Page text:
Roth IRA Conversion

Converting to a Roth IRA is a very easy and simple process. This article is an overview of the Roth IRA conversion rules and process.

In order to make new contribution to a Roth IRA, income and contribution limits apply. However you can convert some or all of you balance in a Traditional IRA account to a Roth IRA, no Roth IRA conversion income limits apply.

Converting to a Roth IRA from a Traditional IRA is helpful if you expect you tax bracket to be higher in retirement from where it is currently. If you are earning above the income limits for Roth IRA contribution, you can use the conversion process as a backdoor entry to make contribution to Roth IRA and get tax-free income during retirement.

You can also convert other retirement accounts (like 401K and 403b) to Roth IRA. Typically this can only be done once you have left the employer who had sponsored the plan (check with you plan administrator).

When you opt for conversion from a pre-tax account such as Traditional IRA and 401K, you will have to pay taxes on the amount of dollars converted in the tax year during which the conversion takes place. You initial contribution to these pre-tax retirement accounts were tax free, so the IRS want a take a piece now.

Since the amount you convert gets added to your current year income, the amount of taxes you pay will depend on your income in the year the conversion takes place

The conversion makes sense if

  • You expect a higher tax bracket on withdrawal from your pre-tax accounts during your retirement than what you would pay as taxes for converting them now.
  • Your current year’s income is above the Roth IRA income limits for contribution and you expect that your tax bracket will be higher in retirement.
  • The amount you are converting from a pre-tax retirement account will not have any severe impact on your tax bracket or will not cause you to pay taxes on other income sources (for example if you are drawing social security, a conversion from traditional IRA will add to your income for the current year, which may push you in a higher tax bracket), the conversion can be considered.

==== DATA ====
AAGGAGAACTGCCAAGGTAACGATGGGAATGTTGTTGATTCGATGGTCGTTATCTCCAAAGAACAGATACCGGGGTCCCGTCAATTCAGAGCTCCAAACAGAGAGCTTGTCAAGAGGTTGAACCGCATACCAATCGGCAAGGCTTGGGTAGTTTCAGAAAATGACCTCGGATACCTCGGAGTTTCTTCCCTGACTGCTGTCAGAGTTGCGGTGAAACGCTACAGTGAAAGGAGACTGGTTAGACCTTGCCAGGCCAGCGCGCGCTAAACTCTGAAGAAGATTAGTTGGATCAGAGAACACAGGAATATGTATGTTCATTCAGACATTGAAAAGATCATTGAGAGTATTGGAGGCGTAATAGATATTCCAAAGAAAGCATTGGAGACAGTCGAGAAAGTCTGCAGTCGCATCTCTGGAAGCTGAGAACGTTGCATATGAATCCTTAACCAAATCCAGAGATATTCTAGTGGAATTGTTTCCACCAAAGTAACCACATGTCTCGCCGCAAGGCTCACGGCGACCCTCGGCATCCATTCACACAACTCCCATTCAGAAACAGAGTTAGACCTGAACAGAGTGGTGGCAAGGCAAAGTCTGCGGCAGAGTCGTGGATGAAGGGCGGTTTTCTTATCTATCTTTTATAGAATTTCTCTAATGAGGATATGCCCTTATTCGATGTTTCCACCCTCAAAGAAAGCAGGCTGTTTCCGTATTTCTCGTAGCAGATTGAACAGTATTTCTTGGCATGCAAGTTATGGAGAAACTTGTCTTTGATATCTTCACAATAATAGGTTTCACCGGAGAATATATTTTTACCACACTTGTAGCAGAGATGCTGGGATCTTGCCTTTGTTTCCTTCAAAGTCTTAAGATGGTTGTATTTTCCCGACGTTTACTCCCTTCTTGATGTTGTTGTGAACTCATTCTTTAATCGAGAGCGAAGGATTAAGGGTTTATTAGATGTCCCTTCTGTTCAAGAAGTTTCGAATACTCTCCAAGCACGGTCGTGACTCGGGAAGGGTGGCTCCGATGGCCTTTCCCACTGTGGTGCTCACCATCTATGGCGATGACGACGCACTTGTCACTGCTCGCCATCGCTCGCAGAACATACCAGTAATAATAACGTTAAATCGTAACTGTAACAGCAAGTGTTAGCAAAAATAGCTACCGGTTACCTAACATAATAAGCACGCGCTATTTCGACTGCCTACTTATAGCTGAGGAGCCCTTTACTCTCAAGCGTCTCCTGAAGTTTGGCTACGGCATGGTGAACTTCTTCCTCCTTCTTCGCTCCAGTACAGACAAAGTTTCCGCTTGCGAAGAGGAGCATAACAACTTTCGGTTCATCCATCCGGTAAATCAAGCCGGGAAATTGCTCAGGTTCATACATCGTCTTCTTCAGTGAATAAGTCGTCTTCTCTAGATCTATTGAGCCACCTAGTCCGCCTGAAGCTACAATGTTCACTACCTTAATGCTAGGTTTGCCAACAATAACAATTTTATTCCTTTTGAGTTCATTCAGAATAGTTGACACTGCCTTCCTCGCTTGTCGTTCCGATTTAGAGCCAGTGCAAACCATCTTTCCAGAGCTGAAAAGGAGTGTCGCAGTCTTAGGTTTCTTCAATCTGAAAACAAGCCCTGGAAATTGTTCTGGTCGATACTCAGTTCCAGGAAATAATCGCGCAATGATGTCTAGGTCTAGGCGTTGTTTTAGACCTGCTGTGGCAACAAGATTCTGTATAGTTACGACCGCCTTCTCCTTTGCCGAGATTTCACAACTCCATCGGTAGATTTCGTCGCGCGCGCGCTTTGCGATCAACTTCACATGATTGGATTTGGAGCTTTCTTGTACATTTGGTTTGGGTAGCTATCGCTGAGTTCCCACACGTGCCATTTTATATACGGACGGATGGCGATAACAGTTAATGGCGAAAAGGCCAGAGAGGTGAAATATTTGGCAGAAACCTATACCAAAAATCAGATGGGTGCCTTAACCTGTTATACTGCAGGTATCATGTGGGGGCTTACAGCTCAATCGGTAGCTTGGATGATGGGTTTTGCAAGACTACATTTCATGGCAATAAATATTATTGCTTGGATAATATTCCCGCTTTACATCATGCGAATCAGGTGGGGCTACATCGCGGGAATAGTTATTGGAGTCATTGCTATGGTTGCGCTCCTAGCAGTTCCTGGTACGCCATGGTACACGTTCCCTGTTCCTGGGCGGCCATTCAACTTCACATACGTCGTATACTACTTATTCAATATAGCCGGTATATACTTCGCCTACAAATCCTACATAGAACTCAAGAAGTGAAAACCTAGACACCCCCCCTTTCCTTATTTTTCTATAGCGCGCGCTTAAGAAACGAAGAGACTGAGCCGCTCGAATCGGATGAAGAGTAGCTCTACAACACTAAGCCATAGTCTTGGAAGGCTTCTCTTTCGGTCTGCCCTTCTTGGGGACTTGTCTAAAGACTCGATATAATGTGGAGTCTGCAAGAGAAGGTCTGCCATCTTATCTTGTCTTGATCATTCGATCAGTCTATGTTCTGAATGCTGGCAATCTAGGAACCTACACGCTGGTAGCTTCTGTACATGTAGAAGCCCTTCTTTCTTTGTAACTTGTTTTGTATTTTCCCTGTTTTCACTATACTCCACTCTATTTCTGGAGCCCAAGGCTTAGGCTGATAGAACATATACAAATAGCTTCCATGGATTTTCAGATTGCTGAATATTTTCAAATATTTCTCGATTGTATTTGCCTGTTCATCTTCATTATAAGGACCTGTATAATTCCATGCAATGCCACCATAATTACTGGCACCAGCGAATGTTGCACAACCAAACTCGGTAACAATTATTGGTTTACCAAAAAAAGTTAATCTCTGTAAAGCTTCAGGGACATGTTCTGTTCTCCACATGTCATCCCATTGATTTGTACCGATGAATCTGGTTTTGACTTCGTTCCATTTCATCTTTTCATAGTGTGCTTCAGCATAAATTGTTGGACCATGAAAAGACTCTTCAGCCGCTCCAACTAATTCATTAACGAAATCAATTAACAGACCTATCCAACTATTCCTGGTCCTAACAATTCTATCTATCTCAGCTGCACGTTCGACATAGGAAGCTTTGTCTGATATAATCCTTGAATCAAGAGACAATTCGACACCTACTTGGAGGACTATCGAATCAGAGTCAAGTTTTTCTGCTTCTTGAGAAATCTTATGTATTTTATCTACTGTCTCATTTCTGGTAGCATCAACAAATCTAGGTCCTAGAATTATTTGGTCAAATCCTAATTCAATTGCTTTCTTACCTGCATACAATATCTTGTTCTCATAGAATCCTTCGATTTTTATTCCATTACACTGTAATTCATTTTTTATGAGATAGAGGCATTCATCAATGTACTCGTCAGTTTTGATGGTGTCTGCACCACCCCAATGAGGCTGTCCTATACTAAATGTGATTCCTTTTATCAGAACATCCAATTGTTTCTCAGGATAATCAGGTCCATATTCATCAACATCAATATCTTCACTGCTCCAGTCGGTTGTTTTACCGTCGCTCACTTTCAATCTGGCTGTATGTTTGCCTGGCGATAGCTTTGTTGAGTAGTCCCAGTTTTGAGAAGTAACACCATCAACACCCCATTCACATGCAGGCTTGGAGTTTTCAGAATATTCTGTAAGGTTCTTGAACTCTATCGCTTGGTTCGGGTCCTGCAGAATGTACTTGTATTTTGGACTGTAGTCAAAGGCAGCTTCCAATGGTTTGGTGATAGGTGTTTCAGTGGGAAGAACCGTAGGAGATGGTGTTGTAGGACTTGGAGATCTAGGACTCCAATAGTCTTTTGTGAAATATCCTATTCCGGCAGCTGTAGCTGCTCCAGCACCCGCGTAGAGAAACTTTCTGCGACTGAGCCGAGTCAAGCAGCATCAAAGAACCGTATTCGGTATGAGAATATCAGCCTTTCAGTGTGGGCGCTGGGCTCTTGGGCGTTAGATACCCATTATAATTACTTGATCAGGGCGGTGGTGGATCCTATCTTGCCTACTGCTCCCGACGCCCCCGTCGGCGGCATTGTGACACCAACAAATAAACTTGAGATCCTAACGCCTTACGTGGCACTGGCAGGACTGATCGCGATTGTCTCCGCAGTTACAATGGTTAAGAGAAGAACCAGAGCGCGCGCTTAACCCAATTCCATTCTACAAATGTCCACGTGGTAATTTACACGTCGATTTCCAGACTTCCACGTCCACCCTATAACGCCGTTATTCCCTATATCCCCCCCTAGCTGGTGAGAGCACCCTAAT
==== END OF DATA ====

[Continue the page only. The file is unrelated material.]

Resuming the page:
Traditional IRA to Roth IRA conversion

If you are going with a new financial institution for the Roth IRA account, go for a trustee-to-trustee transfer. Your new trusty will provide you with all the account details you will have to provide to the one managing your Traditional IRA account.

If you are staying with the same financial institution, you request a conversion of the account to a Roth IRA. It should be as simple as a supervisor re-designating your account.

 401k to Roth IRA conversion

Conversion from a 401k account can be tricky. Be sure to opt for a direct transfer of assets to the financial institution where you will be operating the Roth IRA account. If you opt to take a check in your name, your 401k administrator will hold back 20% for tax purposes. However you have to rollover the entire amount to a Roth IRA (including the 20%) in 60 days or else you will owe taxes on any amount that is not rolled over (if you are younger than 59 1/2 years, you will also owe 10% penalty on the money you withdraw).

Once you have completed the roll over, ensure your assets are invested as per your investment plan. If the same options are not available to you in the Roth IRA, you may have to select suitable alternatives. You are now equipped to convert your accounts to a Roth IRA.

9 thoughts on “Roth IRA Conversion

  1. Kim@Eyesonthedollar December 8, 2012 at 11:45 pm

    Thanks for the info. I love Roths, but it is so hard to know what your retirement tax bracket will be. My guess is it will most likely be higher.

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  3. Mike Craig December 23, 2012 at 1:56 pm

    The Roth conversion is great if you can afford it in the current tax year. What I like most is the control. You now control your tax bracket in retirement. Your goal should be to convert as much as possible, since taxes are sure to go up in the future.

    • The Money Mail December 23, 2012 at 5:03 pm

      Mike: The taxes may (or may not) go up in the future but like you said, Roth IRA conversion can be used as a tool to manage your tax bracket in retirement. One thing to consider is that many people will not have their primary source of income while in retirement, and they may fall in lower tax bracket than where they fall currently.

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